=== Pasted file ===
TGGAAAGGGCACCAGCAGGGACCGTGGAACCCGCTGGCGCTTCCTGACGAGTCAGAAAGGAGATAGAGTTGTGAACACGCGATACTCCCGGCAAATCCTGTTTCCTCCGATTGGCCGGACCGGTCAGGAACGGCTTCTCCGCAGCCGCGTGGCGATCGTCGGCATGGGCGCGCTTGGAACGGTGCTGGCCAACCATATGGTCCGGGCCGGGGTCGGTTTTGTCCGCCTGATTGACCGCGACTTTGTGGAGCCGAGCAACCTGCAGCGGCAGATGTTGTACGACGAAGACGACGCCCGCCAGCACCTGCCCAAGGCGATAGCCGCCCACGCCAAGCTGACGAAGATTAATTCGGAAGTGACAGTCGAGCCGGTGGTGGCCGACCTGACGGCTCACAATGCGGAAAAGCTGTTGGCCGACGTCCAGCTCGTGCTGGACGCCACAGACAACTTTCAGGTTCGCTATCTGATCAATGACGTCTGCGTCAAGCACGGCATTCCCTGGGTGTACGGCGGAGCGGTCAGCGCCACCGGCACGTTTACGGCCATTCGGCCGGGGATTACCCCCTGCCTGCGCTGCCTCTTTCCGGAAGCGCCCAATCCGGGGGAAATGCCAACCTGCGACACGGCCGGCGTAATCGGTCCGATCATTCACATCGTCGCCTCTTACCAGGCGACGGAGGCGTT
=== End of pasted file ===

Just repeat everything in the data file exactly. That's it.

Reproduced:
TGGAAAGGGCACCAGCAGGGACCGTGGAACCCGCTGGCGCTTCCTGACGAGTCAGAAAGGAGATAGAGTTGTGAACACGCGATACTCCCGGCAAATCCTGTTTCCTCCGATTGGCCGGACCGGTCAGGAACGGCTTCTCCGCAGCCGCGTGGCGATCGTCGGCATGGGCGCGCTTGGAACGGTGCTGGCCAACCATATGGTCCGGGCCGGGGTCGGTTTTGTCCGCCTGATTGACCGCGACTTTGTGGAGCCGAGCAACCTGCAGCGGCAGATGTTGTACGACGAAGACGACGCCCGCCAGCACCTGCCCAAGGCGATAGCCGCCCACGCCAAGCTGACGAAGATTAATTCGGAAGTGACAGTCGAGCCGGTGGTGGCCGACCTGACGGCTCACAATGCGGAAAAGCTGTTGGCCGACGTCCAGCTCGTGCTGGACGCCACAGACAACTTTCAGGTTCGCTATCTGATCAATGACGTCTGCGTCAAGCACGGCATTCCCTGGGTGTACGGCGGAGCGGTCAGCGCCACCGGCACGTTTACGGCCATTCGGCCGGGGATTACCCCCTGCCTGCGCTGCCTCTTTCCGGAAGCGCCCAATCCGGGGGAAATGCCAACCTGCGACACGGCCGGCGTAATCGGTCCGATCATTCACATCGTCGCCTCTTACCAGGCGACGGAGGCGTT